A Message from Peter Dybing in the Gulf

Jason Pitzl-Waters —  July 22, 2010 — 2 Comments

Covenant of the Goddess member Peter Dybing, who was on the ground providing emergency services in Haiti in the aftermath of their earthquake, has been working for the US Fish & Wildlife Service Incident Command Team in the Gulf for the past 50 days. He has sent me a message about his thoughts and experiences, and I’d like to share it with you here in its entirety.

Walk The Talk

From the Rockies to the great heart of America each drop of rain starts it journey toward the peace that only the vast waters of the Gulf can grant. Today, however the gathering of waters is met with ecological disaster on an unimaginable scale. These waters, Gaia’s womb of life in our hemisphere, are fouled by arrogance, greed and mankind’s endless thirst for fossil fuels. Many pontificate on who is to blame, ignoring their own participation in this insult to the Goddess.

Instead let’s examine our use of resources: recognizing that these are gifts of the earth, do we hold sacred these exchanges or participate in the ever-growing arrogance of consumption? Do we sanctify our use of fuel, food and resources or revel in unabashed self-indulgence? In seeking justice for this wound inflicted on Mother Earth, will we first look to ourselves, our Pagan community? Have we matured sufficiently to seek first our own responsibility?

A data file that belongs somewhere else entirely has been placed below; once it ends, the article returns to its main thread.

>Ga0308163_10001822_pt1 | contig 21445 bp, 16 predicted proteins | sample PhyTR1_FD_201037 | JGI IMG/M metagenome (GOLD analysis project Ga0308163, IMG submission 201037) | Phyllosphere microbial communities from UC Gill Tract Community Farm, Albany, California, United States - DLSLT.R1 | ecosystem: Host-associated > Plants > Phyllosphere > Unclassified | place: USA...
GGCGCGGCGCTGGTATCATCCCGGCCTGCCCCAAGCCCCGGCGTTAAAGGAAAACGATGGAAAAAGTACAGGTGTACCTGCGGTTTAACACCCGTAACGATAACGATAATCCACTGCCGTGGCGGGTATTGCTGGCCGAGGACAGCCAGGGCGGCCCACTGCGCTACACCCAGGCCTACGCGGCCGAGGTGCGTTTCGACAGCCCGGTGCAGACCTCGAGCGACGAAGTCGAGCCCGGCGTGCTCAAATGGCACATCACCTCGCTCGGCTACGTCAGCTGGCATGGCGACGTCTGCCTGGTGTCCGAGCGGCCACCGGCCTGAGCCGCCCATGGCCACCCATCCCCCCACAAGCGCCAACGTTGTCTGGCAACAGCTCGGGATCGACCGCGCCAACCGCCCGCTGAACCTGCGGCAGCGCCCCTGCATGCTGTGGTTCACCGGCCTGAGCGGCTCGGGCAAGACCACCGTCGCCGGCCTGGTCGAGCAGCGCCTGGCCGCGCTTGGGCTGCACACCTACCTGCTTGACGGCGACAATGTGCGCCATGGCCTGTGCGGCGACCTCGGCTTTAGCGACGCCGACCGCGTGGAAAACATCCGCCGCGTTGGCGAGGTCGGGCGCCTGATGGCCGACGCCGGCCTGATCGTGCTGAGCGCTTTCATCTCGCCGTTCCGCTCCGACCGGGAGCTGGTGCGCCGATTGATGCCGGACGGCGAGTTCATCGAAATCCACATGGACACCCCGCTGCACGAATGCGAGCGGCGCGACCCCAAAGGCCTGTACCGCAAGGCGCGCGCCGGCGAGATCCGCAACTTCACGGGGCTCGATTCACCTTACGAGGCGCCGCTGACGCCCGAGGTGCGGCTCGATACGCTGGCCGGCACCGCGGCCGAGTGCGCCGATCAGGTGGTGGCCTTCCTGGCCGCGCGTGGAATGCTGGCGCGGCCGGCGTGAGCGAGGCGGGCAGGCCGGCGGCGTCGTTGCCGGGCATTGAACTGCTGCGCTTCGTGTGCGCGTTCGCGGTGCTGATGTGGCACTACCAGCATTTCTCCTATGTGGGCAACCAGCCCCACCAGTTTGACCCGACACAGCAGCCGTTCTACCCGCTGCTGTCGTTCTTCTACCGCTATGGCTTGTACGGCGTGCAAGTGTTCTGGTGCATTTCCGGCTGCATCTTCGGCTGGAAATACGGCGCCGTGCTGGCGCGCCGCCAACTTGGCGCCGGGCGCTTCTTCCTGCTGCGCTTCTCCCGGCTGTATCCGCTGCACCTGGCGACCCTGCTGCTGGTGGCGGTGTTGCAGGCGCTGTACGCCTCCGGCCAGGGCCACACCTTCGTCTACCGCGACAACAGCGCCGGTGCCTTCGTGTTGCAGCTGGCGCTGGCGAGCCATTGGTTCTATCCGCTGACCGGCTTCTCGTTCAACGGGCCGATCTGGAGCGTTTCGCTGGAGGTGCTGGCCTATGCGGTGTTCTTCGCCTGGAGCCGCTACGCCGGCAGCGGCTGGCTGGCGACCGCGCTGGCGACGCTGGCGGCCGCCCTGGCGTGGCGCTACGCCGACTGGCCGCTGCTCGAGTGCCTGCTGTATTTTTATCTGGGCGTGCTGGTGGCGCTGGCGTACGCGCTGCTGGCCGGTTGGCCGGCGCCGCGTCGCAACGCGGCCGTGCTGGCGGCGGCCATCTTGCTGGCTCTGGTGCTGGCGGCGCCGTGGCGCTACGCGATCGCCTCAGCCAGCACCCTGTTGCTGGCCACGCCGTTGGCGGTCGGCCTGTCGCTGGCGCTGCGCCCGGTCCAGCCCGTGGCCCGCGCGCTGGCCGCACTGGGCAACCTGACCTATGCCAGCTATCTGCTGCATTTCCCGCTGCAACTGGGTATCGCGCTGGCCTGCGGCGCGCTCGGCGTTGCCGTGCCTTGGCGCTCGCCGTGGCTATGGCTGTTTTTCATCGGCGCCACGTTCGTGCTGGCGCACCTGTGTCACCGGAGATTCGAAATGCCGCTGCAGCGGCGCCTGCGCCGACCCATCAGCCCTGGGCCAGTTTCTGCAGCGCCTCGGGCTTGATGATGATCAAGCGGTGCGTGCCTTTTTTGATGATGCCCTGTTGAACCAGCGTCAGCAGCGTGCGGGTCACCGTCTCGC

After 50 days working for the US Fish & Wildlife Service Incident Command Team in the Gulf these are the questions I asked of myself. In some ways my efforts to save wildlife helped my spirit keep peace with the Great Mother, yet my own answers to these uncomfortable questions left me unable to ignore my own culpability. Suddenly I was mindful that as a witness, responder and perpetrator of this event, life couldn’t continue as it was.

Each day we fight the great patterns of our planet, when it is cold, we burn fuels to warm our homes beyond what is necessary. When it is dark we light every nook and cranny. When it is hot we consume electricity to cool our homes.  We who profess to worship Mother Earth are not unaccountable for the grieves injury recently inflicted upon her.

None of this is stated to imply that our community does not lead in promoting responsible use of resources, we do. Yet, for most of us, western life overwhelms our desire to do that which we know is right. It is seeing this in myself that drives me to call on our community to redouble our efforts to protect that which is sacred to us.  Before we lay our sights on others, should we not first gaze upon ourselves in the fullness of insight that this disaster has produced?

This is a call for us to examine how fully our collective magik can be realized if we have not added to our intention our own changes in behavior.  Today, will we take an action that will reduce our use of energy? On an ongoing basis let’s commit to be mindful of our energy use choices.

Pagan sisters and brothers, join me in an effort to further the healing of our mother through direct action that starts in our homes, covens and communities.

Peter Dybing
Member COG
Federal Incident Management Team Member

As this crisis in the Gulf unfolds, as more sacred bodies of water are found to be too polluted for human interaction, will our communities be able to provide leadership on this issue? Can we lead the way in the sort of direct and personal action Dybing calls for? What role do you think the Pagan community should take in the aftermath of these events?

Jason Pitzl-Waters